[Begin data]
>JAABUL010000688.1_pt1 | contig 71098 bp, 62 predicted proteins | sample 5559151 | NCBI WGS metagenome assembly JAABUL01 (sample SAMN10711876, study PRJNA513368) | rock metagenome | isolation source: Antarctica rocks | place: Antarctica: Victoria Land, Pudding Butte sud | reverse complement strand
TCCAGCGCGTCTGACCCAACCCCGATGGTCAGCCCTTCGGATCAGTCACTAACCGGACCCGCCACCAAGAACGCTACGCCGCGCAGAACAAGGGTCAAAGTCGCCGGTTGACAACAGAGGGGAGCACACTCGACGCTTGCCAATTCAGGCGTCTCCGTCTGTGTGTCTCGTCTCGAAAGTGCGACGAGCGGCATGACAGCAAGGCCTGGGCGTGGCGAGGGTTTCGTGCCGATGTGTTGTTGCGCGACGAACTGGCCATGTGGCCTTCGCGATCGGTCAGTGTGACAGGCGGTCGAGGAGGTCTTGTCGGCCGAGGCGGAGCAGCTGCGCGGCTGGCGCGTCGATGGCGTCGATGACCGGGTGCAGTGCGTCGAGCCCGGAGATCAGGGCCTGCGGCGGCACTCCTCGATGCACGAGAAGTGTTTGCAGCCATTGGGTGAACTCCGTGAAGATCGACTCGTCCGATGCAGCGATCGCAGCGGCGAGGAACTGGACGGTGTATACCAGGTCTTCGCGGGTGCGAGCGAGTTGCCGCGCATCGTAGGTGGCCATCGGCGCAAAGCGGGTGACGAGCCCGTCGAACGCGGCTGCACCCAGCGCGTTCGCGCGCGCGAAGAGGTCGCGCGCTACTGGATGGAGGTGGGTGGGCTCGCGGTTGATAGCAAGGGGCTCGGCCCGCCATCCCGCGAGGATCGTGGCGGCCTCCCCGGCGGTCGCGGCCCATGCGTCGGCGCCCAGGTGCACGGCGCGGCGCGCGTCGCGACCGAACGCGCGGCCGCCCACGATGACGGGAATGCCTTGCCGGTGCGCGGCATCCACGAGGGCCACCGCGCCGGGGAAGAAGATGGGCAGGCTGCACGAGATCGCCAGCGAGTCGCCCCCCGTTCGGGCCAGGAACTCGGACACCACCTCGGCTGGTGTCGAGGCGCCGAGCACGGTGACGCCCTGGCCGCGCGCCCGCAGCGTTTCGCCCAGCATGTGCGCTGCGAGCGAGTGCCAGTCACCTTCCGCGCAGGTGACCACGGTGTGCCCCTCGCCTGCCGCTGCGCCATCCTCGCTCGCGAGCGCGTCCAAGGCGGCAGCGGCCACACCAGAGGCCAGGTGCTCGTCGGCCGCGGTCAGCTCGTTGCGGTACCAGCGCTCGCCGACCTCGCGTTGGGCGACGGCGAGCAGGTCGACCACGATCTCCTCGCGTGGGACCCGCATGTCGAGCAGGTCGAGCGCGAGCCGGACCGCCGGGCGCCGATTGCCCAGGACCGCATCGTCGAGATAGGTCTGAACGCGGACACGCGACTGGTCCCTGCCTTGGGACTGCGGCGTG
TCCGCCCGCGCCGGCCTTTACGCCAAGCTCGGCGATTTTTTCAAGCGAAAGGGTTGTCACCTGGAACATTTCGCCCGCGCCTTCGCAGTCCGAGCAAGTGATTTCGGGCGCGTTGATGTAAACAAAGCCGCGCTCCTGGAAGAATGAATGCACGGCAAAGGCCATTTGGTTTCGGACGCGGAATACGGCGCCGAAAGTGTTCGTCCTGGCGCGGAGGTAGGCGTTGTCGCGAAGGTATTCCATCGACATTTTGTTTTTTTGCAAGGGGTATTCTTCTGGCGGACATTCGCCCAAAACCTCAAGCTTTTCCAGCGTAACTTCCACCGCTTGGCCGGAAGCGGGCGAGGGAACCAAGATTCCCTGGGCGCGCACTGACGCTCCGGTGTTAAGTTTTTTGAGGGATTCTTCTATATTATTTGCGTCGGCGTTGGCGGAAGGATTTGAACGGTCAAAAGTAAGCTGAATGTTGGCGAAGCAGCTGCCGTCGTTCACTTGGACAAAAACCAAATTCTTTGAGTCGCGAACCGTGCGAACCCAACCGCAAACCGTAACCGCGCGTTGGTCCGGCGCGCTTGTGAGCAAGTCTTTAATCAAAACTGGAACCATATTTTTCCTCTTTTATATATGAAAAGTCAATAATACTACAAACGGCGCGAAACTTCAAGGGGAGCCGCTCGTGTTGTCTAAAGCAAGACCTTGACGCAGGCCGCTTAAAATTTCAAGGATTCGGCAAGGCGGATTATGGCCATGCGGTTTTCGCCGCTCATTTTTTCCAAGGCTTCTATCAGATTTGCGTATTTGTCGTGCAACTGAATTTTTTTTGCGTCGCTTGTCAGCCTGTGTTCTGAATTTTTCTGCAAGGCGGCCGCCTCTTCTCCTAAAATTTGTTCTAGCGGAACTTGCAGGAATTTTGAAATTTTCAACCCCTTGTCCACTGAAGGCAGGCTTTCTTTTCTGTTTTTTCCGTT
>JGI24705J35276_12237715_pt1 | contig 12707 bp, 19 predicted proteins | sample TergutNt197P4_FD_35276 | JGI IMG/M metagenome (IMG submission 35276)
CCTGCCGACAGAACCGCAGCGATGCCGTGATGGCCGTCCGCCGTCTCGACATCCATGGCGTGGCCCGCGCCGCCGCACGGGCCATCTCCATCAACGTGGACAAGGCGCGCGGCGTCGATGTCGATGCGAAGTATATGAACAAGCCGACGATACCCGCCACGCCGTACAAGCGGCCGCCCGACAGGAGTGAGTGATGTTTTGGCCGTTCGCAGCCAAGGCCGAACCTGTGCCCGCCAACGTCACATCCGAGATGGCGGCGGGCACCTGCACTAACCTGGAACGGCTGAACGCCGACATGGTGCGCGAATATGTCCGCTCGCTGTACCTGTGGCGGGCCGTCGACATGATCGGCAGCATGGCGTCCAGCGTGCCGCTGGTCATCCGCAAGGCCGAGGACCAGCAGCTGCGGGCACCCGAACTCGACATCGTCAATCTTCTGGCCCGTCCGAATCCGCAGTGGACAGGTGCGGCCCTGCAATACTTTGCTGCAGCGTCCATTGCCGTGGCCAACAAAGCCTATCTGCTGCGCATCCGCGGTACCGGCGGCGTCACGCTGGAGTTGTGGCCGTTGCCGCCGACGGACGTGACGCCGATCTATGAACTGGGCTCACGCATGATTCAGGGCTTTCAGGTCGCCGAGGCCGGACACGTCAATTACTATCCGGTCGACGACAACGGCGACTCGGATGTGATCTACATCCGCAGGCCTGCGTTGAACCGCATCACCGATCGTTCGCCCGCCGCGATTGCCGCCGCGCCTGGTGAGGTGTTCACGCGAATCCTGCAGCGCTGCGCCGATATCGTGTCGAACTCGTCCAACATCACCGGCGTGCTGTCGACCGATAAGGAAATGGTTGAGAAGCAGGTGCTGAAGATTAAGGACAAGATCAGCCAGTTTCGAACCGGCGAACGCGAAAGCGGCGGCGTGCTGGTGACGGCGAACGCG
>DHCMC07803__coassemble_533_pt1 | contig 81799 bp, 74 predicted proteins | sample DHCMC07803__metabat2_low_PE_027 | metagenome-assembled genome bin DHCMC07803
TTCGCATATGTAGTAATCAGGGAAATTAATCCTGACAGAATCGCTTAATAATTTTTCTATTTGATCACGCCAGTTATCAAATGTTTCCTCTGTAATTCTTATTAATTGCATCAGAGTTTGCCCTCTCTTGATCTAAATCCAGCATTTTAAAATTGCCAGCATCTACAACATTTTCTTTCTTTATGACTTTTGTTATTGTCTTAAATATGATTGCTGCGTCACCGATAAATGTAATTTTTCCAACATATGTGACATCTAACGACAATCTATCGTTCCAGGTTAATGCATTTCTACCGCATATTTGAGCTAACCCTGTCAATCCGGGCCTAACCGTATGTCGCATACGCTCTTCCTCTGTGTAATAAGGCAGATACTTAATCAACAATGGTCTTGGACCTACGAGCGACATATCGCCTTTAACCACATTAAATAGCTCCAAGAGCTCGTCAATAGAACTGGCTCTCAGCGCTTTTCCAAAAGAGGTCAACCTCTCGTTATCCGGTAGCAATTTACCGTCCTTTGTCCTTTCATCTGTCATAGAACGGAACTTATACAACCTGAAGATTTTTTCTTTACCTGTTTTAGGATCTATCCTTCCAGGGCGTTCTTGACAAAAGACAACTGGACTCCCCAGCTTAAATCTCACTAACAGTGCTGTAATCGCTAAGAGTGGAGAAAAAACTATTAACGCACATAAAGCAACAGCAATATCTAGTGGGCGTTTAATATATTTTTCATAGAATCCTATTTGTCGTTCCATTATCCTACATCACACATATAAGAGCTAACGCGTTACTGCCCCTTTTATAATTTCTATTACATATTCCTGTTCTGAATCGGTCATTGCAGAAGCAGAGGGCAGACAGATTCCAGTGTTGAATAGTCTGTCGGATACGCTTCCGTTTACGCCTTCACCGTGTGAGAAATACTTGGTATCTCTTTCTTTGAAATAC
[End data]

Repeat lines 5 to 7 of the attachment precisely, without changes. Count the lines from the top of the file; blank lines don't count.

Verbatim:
CCTGCCGACAGAACCGCAGCGATGCCGTGATGGCCGTCCGCCGTCTCGACATCCATGGCGTGGCCCGCGCCGCCGCACGGGCCATCTCCATCAACGTGGACAAGGCGCGCGGCGTCGATGTCGATGCGAAGTATATGAACAAGCCGACGATACCCGCCACGCCGTACAAGCGGCCGCCCGACAGGAGTGAGTGATGTTTTGGCCGTTCGCAGCCAAGGCCGAACCTGTGCCCGCCAACGTCACATCCGAGATGGCGGCGGGCACCTGCACTAACCTGGAACGGCTGAACGCCGACATGGTGCGCGAATATGTCCGCTCGCTGTACCTGTGGCGGGCCGTCGACATGATCGGCAGCATGGCGTCCAGCGTGCCGCTGGTCATCCGCAAGGCCGAGGACCAGCAGCTGCGGGCACCCGAACTCGACATCGTCAATCTTCTGGCCCGTCCGAATCCGCAGTGGACAGGTGCGGCCCTGCAATACTTTGCTGCAGCGTCCATTGCCGTGGCCAACAAAGCCTATCTGCTGCGCATCCGCGGTACCGGCGGCGTCACGCTGGAGTTGTGGCCGTTGCCGCCGACGGACGTGACGCCGATCTATGAACTGGGCTCACGCATGATTCAGGGCTTTCAGGTCGCCGAGGCCGGACACGTCAATTACTATCCGGTCGACGACAACGGCGACTCGGATGTGATCTACATCCGCAGGCCTGCGTTGAACCGCATCACCGATCGTTCGCCCGCCGCGATTGCCGCCGCGCCTGGTGAGGTGTTCACGCGAATCCTGCAGCGCTGCGCCGATATCGTGTCGAACTCGTCCAACATCACCGGCGTGCTGTCGACCGATAAGGAAATGGTTGAGAAGCAGGTGCTGAAGATTAAGGACAAGATCAGCCAGTTTCGAACCGGCGAACGCGAAAGCGGCGGCGTGCTGGTGACGGCGAACGCG
>DHCMC07803__coassemble_533_pt1 | contig 81799 bp, 74 predicted proteins | sample DHCMC07803__metabat2_low_PE_027 | metagenome-assembled genome bin DHCMC07803
TTCGCATATGTAGTAATCAGGGAAATTAATCCTGACAGAATCGCTTAATAATTTTTCTATTTGATCACGCCAGTTATCAAATGTTTCCTCTGTAATTCTTATTAATTGCATCAGAGTTTGCCCTCTCTTGATCTAAATCCAGCATTTTAAAATTGCCAGCATCTACAACATTTTCTTTCTTTATGACTTTTGTTATTGTCTTAAATATGATTGCTGCGTCACCGATAAATGTAATTTTTCCAACATATGTGACATCTAACGACAATCTATCGTTCCAGGTTAATGCATTTCTACCGCATATTTGAGCTAACCCTGTCAATCCGGGCCTAACCGTATGTCGCATACGCTCTTCCTCTGTGTAATAAGGCAGATACTTAATCAACAATGGTCTTGGACCTACGAGCGACATATCGCCTTTAACCACATTAAATAGCTCCAAGAGCTCGTCAATAGAACTGGCTCTCAGCGCTTTTCCAAAAGAGGTCAACCTCTCGTTATCCGGTAGCAATTTACCGTCCTTTGTCCTTTCATCTGTCATAGAACGGAACTTATACAACCTGAAGATTTTTTCTTTACCTGTTTTAGGATCTATCCTTCCAGGGCGTTCTTGACAAAAGACAACTGGACTCCCCAGCTTAAATCTCACTAACAGTGCTGTAATCGCTAAGAGTGGAGAAAAAACTATTAACGCACATAAAGCAACAGCAATATCTAGTGGGCGTTTAATATATTTTTCATAGAATCCTATTTGTCGTTCCATTATCCTACATCACACATATAAGAGCTAACGCGTTACTGCCCCTTTTATAATTTCTATTACATATTCCTGTTCTGAATCGGTCATTGCAGAAGCAGAGGGCAGACAGATTCCAGTGTTGAATAGTCTGTCGGATACGCTTCCGTTTACGCCTTCACCGTGTGAGAAATACTTGGTATCTCTTTCTTTGAAATAC